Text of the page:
David Bourget (Western Ontario)
David Chalmers (ANU, NYU)
Rafael De Clercq
Ezio Di Nucci
Jonathan Jenkins Ichikawa
Jack Alan Reynolds
Learn more about PhilPapers
Theoretical Medicine and Bioethics 5 (1) (1984)
The pinnacle of the physician's clinical skills is his ability to develop the autonomy of his patients in the management of their health affairs. To do this requires the forging of a relationship in which patients' attitudes toward their health and illness are products of the doctor-patient relationship rather than unilateral behavior by either one. Modern medicine is beset with problems that make it difficult for physicians to develop and exercise the skills that lead to patient autonomy. An erosion of public confidence in physicians is being caused by several mojar forces that include: (1) the power of science over life; (2) medical technology's dehumanizing effect; (3) legalization of medical ethics; and (4) industrialization and commercialization of medical care. To restore the kind of confidence that makes the physician an effective proponent of his patient's autonomy will require a major emphasis upon all aspects of medical ethics in the medical curriculum and in medical practice. Clinical investigation of this subject is highly appropriate. Clinical faculties should be developed in greater numbers who are authorities in the humanities as well as in science. Our medical schools need also to develop and to utilize models of health care in which relations with patients are personalized, continuous, and comprehensive so that ethical ideals such as patient autonomy can be demonstrated by precept and example, and can also be researched.
|Keywords||No keywords specified (fix it)|
|Categories||categorize this paper)|
Setup an account with your affiliations in order to access resources via your University's proxy server
Configure custom proxy (use this if your affiliation does not provide a proxy)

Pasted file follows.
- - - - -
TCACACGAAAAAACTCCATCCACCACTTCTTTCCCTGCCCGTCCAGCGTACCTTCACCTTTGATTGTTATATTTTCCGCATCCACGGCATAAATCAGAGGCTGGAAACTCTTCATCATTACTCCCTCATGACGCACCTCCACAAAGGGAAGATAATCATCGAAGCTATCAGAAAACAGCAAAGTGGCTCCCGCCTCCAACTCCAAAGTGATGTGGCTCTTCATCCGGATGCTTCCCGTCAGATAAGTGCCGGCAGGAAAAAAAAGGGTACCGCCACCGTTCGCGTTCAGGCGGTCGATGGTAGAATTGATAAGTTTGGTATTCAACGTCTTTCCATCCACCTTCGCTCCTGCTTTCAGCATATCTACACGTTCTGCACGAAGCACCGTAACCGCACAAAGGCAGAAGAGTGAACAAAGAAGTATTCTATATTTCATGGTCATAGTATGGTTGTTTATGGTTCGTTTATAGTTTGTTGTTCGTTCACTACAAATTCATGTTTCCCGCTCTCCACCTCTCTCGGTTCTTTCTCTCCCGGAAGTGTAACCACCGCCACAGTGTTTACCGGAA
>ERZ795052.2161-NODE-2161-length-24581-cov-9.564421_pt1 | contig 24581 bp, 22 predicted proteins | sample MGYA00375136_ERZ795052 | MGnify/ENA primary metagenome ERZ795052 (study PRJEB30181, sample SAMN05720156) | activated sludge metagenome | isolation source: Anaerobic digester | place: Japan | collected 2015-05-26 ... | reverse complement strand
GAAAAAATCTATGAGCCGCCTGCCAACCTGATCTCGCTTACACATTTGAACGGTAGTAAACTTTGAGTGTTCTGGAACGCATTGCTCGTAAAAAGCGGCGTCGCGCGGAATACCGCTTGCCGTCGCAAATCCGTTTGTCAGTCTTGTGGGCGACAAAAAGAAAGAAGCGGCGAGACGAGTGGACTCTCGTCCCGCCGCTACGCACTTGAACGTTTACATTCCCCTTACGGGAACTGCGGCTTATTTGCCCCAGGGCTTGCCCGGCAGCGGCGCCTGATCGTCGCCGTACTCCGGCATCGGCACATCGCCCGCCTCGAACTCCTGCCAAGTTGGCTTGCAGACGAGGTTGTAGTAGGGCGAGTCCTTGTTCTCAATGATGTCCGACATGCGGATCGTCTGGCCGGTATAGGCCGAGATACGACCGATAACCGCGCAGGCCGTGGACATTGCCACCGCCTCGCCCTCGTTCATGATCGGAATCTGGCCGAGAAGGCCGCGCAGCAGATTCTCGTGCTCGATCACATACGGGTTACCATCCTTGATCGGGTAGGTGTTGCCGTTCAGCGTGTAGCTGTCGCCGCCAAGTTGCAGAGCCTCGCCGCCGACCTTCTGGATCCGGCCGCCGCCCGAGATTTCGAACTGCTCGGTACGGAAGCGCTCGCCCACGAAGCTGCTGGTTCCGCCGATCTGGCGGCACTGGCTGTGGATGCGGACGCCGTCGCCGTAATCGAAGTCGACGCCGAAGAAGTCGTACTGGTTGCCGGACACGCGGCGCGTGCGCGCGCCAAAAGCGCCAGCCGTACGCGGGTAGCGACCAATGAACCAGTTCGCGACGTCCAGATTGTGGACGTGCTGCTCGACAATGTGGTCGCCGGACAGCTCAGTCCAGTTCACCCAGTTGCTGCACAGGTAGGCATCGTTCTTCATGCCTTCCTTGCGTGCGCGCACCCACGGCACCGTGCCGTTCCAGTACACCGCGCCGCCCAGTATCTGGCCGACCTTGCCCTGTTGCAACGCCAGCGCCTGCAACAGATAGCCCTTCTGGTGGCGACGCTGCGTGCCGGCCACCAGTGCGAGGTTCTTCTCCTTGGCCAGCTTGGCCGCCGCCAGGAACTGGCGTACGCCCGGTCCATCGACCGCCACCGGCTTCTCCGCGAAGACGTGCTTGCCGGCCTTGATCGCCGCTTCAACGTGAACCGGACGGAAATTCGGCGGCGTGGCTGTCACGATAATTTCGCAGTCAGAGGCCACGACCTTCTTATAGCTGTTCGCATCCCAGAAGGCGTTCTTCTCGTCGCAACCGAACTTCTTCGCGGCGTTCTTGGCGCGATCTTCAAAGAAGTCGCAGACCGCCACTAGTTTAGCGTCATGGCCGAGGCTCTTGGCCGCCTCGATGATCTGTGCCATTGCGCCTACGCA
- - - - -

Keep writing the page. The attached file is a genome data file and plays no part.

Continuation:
|Through your library|
References found in this work BETA
No references found.
Citations of this work BETA
No citations found.
Similar books and articles
Herman Nys & Paul Schotsmans (2000). Professional Autonomy in Belgium. Theoretical Medicine and Bioethics 21 (5):425-439.
Edmund D. Pellegrino (1988). For the Patient's Good: The Restoration of Beneficence in Health Care. Oxford University Press.
Robert M. Veatch (2009). Patient, Heal Thyself: How the New Medicine Puts the Patient in Charge. Oxford University Press.
Jay Katz (1984). The Silent World of Doctor and Patient. Johns Hopkins University Press.
Anne-Cathrine Naess, Reidun Foerde & Petter Andreas Steen (2001). Patient Autonomy in Emergency Medicine. Medicine, Health Care and Philosophy 4 (1):71-77.
Rebecca Kukla (2005). Conscientious Autonomy: Displacing Decisions in Health Care. Hastings Center Report 35 (2):34-44.
Jennifer A. Parks (1998). A Contextualized Approach to Patient Autonomy Within the Therapeutic Relationship. Journal of Medical Humanities 19 (4):299-311.
David Gary Smith & Lisa H. Newton (1984). Physician and Patient: Respect for Mutuality. Theoretical Medicine and Bioethics 5 (1).
Gary B. Weiss (1984). Patient Truthfulness: A Test of Models of the Physician-Patient Relationship. Journal of Medicine and Philosophy 9 (4):353-372.
Beverly Woodward (2001). Confidentiality, Consent and Autonomy in the Physician-Patient Relationship. Health Care Analysis 9 (3):337-351.
Added to index2009-01-28
Total downloads20 ( #197,288 of 1,934,425 )
Recent downloads (6 months)2 ( #269,405 of 1,934,425 )
How can I increase my downloads?